First post - home made TV antenna - don't laugh!

#21
humor me.
When you get a chance, try a 290 & then a 355 aim & see what happens
@ 290: 51 is weaker, the rest are good

@ 355: 13 is a little weaker, 23 & 51 are much weaker, but viewable.

I didn't get any additional channels, or even 55 on any of the other directions I tried.

My first attempt to correct my problem before moving the balun was to raise the antenna 4' to about 32'. Now, with the signal so strong on all the channels, I wonder if I should put it back down the the orignal height, as it would be a little more stable. But then I'd be a little lower compared to the trees. I have 3 guy wires, but they are pretty low on the mast, I'm not likely to go to the trouble of raising them unless it becomes a definite problem.
 

KrissB

DTVUSA Member
#22
Some thoughts I'd try or want to change if this was atop a roof for me. Also, jealous of your ability to put a homemade antenna up, my landlord didn't like my homemade antenna, or how it might possibly look after I made it suitable for rooftop! lol

These are just suggestions, don't break yourself for my thoughts! :\

1. As cost is an issue, I'd probably purchase a 100 foot RG-6 Quad shield to ensure there is no connection issues.

2. I read on this site before: RTV Gasket sealer on all connection points (this will help ensure a longer life of your hard work). Or maybe duct-tape (camouflage, or black in color) to give your electrical tape scenario more life?

3. You can amplify, or pre-amp a homemade antenna (this would only be suggested as a test if things get crazy again). Amplifiers could confuse your situation.

Question for others to maybe help, OP has a pretty decent picture of where his setup is. Would anyone else consider moving it down a bit to hope to hit that "sweet spot"?

I don't intend for this to sound like a bashing, I apologize if my post comes off that way!

Hello neighbor, I'm in the Western NY area. :D
KrissB
 

Fringe Reception

Super Moderator, Chief Content Editor
Staff member
#23
@ 290: 51 is weaker, the rest are good

My first attempt to correct my problem before moving the balun was to raise the antenna 4' to about 32'.
Now, with the signal so strong on all the channels ...
Weaker? Stronger? BS. Your signal meter is not a signal strength meter, it is a signal quality meter.

If your antenna works for you when it is (literally) lying on the front yard grass AND if your signal quality is high enough for your tuner to decipher it, that is a sweet spot to permanently locate your antenna. Nuts, eh?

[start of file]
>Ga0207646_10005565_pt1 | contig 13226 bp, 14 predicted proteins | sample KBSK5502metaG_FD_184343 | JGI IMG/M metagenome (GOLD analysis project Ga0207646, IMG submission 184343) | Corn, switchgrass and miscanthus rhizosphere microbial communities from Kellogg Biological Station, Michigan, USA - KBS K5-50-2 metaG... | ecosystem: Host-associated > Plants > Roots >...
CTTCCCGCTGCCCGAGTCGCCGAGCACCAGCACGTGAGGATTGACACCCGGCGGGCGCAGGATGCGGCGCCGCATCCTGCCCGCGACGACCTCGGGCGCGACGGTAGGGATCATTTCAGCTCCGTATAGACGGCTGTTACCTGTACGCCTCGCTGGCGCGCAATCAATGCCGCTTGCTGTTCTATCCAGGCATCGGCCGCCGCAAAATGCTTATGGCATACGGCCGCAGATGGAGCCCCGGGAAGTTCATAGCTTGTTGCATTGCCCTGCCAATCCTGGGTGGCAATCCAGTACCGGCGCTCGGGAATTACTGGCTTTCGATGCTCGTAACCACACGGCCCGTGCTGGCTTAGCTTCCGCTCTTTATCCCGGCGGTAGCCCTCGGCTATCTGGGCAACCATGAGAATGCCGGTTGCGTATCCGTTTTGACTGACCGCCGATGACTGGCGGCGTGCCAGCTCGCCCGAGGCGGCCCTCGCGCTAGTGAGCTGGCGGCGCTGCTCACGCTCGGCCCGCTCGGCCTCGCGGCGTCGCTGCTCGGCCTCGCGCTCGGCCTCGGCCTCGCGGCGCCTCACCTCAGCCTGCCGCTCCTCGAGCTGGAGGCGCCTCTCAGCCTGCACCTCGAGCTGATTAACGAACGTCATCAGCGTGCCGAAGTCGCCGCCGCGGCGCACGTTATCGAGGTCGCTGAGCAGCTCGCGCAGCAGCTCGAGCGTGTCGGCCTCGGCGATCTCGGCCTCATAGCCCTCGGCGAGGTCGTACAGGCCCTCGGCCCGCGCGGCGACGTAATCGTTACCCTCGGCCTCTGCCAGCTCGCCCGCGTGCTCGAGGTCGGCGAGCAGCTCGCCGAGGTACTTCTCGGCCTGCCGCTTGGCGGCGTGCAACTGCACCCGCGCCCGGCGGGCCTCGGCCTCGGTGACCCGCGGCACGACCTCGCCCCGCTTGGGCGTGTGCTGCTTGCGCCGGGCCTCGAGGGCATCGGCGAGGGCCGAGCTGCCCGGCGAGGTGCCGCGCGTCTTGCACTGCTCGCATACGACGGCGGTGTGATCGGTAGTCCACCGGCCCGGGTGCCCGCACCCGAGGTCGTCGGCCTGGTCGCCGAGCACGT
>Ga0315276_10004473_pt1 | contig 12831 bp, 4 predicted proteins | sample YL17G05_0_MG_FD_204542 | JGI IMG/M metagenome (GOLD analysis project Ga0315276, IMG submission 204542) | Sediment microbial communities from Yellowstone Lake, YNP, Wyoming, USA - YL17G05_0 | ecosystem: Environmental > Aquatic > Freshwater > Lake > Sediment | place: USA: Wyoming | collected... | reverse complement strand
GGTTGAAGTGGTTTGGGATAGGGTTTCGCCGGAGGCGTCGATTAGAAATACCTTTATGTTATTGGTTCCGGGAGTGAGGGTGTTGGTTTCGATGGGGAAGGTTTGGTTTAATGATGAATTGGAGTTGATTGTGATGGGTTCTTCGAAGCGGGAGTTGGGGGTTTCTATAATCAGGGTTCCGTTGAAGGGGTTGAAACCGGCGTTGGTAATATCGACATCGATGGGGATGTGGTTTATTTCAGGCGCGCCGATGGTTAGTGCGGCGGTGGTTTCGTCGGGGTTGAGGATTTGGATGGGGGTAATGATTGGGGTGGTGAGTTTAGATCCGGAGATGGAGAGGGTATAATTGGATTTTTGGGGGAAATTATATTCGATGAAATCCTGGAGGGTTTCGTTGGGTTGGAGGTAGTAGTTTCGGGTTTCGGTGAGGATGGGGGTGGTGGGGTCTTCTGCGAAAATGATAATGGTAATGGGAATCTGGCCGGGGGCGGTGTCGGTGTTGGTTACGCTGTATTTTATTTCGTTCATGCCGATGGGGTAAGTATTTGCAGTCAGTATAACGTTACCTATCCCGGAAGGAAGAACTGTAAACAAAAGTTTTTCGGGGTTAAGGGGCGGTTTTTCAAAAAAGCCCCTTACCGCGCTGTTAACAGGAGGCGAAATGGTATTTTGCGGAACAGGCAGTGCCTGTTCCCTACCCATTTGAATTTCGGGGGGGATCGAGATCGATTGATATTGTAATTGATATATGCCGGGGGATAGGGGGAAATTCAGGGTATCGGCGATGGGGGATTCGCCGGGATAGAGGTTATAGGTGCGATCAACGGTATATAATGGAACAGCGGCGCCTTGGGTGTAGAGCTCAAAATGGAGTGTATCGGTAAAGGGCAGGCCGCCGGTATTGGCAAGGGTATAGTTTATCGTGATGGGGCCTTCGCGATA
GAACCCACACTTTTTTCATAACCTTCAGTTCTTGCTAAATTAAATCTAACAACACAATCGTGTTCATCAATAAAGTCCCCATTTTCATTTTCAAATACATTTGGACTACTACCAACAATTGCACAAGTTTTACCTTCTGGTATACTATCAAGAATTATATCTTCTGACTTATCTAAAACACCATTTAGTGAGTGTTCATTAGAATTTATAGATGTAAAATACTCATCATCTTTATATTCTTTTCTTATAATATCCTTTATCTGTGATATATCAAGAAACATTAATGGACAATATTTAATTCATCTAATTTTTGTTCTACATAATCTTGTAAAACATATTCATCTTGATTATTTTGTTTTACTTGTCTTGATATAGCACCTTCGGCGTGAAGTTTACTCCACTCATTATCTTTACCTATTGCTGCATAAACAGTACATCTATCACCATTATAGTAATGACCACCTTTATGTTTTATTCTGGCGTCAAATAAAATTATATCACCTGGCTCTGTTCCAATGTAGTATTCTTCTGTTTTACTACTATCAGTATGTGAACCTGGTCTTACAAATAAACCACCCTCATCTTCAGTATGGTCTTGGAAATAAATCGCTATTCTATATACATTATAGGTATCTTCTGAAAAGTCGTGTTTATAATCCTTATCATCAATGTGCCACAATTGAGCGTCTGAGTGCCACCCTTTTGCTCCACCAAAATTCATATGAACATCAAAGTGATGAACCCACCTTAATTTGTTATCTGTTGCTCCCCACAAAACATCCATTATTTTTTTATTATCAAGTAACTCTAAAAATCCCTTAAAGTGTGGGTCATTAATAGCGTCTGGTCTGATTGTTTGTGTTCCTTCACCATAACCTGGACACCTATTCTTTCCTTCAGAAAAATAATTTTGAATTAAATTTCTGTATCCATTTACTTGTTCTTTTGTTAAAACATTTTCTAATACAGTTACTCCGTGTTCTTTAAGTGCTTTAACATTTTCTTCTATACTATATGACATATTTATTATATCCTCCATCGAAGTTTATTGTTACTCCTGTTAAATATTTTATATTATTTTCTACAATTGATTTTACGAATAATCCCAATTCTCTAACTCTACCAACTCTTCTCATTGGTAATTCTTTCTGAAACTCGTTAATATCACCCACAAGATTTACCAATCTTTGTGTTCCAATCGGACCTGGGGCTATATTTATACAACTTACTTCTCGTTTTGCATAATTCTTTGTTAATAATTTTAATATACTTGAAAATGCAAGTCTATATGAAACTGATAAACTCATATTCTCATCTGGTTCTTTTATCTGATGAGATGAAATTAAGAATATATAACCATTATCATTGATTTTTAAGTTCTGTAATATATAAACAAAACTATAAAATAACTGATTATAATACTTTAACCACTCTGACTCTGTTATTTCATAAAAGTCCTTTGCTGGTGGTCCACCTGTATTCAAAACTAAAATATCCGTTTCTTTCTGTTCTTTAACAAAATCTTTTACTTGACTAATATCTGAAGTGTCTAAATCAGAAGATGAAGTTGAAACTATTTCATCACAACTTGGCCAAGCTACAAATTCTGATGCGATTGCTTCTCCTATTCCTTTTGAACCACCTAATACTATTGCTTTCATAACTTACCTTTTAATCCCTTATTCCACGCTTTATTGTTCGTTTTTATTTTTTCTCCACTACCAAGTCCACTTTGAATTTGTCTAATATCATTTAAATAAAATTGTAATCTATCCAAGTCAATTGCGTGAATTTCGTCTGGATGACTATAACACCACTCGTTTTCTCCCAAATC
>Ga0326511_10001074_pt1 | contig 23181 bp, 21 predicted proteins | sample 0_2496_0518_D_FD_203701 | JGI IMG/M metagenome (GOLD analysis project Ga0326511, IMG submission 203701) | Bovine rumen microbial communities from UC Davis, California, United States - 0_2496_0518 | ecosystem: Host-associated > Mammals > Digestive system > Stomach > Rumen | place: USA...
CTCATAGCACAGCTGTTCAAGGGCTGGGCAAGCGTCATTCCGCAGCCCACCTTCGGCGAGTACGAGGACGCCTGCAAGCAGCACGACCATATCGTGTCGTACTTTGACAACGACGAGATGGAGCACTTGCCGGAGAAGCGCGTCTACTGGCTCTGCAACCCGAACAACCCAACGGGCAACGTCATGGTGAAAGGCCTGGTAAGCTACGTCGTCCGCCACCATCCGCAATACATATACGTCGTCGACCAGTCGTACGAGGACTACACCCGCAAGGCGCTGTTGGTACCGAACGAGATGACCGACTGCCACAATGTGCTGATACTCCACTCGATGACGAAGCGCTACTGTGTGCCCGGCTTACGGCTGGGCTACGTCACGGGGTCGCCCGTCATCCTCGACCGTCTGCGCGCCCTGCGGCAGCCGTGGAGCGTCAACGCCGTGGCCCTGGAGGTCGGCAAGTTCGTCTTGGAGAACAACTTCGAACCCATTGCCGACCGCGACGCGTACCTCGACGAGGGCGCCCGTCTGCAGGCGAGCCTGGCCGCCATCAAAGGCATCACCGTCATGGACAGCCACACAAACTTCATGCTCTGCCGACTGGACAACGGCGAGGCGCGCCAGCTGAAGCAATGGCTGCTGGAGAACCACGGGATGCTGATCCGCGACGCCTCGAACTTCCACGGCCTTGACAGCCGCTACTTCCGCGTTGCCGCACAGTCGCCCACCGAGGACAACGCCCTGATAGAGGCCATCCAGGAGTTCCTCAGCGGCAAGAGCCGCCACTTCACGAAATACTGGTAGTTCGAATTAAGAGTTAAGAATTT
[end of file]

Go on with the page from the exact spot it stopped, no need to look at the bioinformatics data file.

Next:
Receiving free digital TV may require a dash of pixie dust from time to time.

Jim
 
#24
Weaker? Stronger? BS. Your signal meter is not a signal strength meter, it is a signal quality meter.


Jim
As I gather, but besides the good reception now, it's all I have to quantify things. Manufacturers can get very creative with their terminology.

... Also, jealous of your ability to put a homemade antenna up, my landlord didn't like my homemade antenna, or how it might possibly look after I made it suitable for rooftop! lol

Question for others to maybe help, OP has a pretty decent picture of where his setup is. Would anyone else consider moving it down a bit to hope to hit that "sweet spot"?

I don't intend for this to sound like a bashing, I apologize if my post comes off that way!

Hello neighbor, I'm in the Western NY area. :D
KrissB
Some people have no real sense of what "looks good"!

Yes, electrical tape was my friend through all of this, and I did end up lowering the antenna, total height from the peak of the roof now is about 5 feet. I also like the lower profile because my house has been struck twice by lightning in its lifetime, seemingly attracted to those giant pine trees at the end. The last time, about 6 years ago, the TV and my entire stereo system were fried. Fortunately, my homeowner's ins. covered everything.
 
#25
Thanks, everyone! Still great reception this morning...I hope I'm not being premature, but moving the balun seems to have solved the problem.
That's my bet. I also think if you get a reflector and point the antenna right at 55.1 (RF50), at would come in fine.

I wouldn't mess with an amplifier unless you want to split to multiple TVs or you have at least 40 feet of coax. You have all the tools now to experiment with different setups. If you have any specific questions, don't be shy!

Kriss, great to see you again! Don't be such a stranger. :cheers:

R.
 
#26
My Magnavox converter box has an "antenna signal meter." I look at it sometimes and it is informative, in a sense.

Some channels will show 60 to 80 or above, seemingly all the time. I know I can watch those without fear they will drop out. Even if it gets foggy or cloudy i can count on watching those.

Others seem to bounce around a lot and be very variable. CBS channel 5 now has showed me everything from only 20, to 40. Then bounced over 60, then back down to 45. It is good most of the time, but not really reliable. Sometimes drops out all together. Once I watched the show 60-Minutes for the first 45 minutes, on CBS then it just dropped out and I saw none of the last 15 minutes of it.